Alzheimer's & other dementias
A clinical trial involving 9361 older adults (50+) with hypertension but without diabetes or history of stroke has found that intensive control of blood pressure significantly reduced the risk of developing mild cognitive impairment.
While there was also a 15% reduction in dementia, this result did not reach statistical significance. This may have been due to the small number of new cases of dementia in the study groups.
Participants were randomly assigned to a systolic blood pressure goal of either less than 120 mm HG (intensive treatment) or less than 140 mm HG (standard treatment). They were then classified after five years as having no cognitive impairment, MCI or probable dementia.
The trial was stopped early due to its success in reducing cardiovascular disease. As a result, participants were on intensive blood pressure lowering treatment for a shorter period than originally planned. This impacted the number of cases of dementia occurring.
Hypertension affects more than half of Americans over age 50 and more than 75% of those older than 65.
The SPRINT MIND Investigators for the SPRINT Research Group. (2019). Effect of Intensive vs Standard Blood Pressure Control on Probable Dementia: A Randomized Clinical Trial. JAMA, 321(6), 553–561.
Survey data from 6,807 Danish older adults (average age 60) in the Copenhagen City Heart Study, has found that being distressed in late midlife is associated with a higher risk of dementia in later life.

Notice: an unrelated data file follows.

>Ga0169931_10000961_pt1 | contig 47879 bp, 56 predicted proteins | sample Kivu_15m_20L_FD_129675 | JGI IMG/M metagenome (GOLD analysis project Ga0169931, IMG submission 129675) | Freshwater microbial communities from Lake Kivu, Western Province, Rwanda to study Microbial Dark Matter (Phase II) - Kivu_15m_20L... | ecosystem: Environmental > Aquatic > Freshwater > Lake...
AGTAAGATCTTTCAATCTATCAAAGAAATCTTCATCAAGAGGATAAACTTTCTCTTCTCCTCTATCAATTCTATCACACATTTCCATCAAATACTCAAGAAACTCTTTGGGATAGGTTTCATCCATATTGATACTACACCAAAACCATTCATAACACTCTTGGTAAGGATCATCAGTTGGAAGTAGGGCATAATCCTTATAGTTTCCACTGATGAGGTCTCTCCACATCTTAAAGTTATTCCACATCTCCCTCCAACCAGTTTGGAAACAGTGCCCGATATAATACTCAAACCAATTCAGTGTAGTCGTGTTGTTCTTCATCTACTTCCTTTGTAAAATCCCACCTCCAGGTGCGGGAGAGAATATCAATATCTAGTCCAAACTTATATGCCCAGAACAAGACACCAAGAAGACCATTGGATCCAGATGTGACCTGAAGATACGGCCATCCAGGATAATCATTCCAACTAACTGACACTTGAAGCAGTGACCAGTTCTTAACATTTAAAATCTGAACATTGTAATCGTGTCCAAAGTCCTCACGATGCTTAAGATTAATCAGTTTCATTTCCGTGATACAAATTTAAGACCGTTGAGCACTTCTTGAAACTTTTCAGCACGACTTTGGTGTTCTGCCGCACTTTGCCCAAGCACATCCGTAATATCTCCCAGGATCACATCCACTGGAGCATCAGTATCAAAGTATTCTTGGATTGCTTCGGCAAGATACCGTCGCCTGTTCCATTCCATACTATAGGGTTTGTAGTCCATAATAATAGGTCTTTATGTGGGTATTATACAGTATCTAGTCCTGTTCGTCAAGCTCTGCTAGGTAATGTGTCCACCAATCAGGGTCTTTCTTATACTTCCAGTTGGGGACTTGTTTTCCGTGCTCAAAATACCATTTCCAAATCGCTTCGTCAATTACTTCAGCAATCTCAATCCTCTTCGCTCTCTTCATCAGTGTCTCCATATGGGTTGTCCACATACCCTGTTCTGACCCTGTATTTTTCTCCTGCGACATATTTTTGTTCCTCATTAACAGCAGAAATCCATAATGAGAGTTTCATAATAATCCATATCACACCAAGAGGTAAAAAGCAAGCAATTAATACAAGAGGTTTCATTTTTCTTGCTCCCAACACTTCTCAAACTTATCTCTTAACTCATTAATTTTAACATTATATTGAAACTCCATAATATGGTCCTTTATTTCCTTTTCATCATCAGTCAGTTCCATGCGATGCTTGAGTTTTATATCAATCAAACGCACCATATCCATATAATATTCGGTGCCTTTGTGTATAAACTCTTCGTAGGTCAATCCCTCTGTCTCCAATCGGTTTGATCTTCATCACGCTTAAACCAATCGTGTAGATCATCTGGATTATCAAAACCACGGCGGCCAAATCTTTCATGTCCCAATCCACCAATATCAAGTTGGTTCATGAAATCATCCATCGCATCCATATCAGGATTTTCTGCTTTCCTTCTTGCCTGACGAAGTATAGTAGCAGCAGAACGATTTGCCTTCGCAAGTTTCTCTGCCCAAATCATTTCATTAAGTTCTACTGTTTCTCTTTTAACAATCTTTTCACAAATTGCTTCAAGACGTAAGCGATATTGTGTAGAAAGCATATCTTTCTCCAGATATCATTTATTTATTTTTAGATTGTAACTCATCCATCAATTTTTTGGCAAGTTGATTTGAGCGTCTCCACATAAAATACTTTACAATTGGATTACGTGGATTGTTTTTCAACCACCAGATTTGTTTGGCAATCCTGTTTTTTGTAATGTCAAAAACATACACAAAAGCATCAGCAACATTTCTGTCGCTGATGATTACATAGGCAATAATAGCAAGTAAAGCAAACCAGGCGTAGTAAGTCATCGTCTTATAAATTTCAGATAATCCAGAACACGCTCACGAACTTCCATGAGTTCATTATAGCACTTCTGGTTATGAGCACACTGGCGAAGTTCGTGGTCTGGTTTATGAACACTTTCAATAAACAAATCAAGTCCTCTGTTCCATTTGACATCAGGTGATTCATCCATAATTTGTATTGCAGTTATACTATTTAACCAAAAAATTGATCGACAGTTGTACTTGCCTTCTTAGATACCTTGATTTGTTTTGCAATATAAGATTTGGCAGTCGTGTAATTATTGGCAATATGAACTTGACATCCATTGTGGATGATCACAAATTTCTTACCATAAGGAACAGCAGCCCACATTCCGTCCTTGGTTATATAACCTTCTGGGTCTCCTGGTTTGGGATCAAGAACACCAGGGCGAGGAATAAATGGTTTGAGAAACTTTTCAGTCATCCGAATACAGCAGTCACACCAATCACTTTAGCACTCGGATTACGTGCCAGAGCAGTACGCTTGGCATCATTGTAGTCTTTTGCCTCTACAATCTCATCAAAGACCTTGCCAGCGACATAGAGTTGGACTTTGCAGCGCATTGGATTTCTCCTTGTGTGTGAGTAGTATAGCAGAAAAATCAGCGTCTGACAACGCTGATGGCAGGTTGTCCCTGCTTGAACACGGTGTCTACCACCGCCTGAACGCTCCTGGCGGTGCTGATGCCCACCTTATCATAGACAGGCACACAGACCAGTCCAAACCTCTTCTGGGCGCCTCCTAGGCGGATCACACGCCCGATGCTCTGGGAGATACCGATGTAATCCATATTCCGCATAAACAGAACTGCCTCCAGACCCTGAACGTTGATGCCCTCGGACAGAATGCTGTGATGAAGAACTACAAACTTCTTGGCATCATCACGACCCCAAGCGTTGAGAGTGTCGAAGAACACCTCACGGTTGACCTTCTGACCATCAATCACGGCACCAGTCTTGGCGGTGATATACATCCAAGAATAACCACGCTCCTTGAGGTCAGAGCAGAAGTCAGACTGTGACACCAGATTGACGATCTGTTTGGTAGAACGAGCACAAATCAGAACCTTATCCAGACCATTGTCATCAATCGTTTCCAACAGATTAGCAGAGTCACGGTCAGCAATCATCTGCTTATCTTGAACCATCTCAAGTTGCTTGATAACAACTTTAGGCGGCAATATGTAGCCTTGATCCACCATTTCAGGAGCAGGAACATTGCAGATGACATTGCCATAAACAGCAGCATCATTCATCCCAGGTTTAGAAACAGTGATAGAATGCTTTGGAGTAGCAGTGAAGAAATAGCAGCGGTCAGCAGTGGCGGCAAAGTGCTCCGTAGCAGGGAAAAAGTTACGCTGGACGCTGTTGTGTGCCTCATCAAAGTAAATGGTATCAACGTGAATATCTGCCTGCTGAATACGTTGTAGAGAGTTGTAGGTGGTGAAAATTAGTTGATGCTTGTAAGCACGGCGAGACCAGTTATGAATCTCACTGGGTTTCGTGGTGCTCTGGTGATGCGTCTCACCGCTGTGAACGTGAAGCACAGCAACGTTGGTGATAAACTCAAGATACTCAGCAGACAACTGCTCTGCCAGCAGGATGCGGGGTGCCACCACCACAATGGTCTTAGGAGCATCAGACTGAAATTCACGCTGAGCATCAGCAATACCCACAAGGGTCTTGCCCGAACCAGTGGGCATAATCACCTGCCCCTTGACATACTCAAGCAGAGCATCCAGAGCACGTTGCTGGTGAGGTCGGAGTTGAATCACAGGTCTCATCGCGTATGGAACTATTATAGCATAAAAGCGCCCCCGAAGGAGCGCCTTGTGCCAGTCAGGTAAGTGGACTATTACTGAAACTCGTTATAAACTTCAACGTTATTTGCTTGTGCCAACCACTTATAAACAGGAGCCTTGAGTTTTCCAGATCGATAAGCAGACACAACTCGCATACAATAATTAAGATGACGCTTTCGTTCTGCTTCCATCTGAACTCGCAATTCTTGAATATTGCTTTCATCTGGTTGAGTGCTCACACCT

The survey measured “vital exhaustion”, which is operationalized as feelings of unusual fatigue, increased irritability and demoralization and can be considered an indicator of psychological distress. Vital exhaustion is suggested to be a response to unsolvable problems in individuals' lives, in particular when being incapable of adapting to prolonged exposure to stressors.
The study found a dose-response relation between symptoms of vital exhaustion reported in late midlife and the risk of dementia later in life:
Results were adjusted for gender, marital status, lower educational level, lifestyle factors and comorbidities.
Full paper available at: https://content.iospress.com/articles/journal-of-alzheimers-disease/jad180478
 Islamoska, S., Ishtiak-Ahmed K., Hansen Å. Marie, Grynderup M. Brødsgaar, Mortensen E. Lykke, Garde A. Helene, et al.
(2019). Vital Exhaustion and Incidence of Dementia: Results from the Copenhagen City Heart Study.
Journal of Alzheimer's Disease. 67(1), 369 - 379.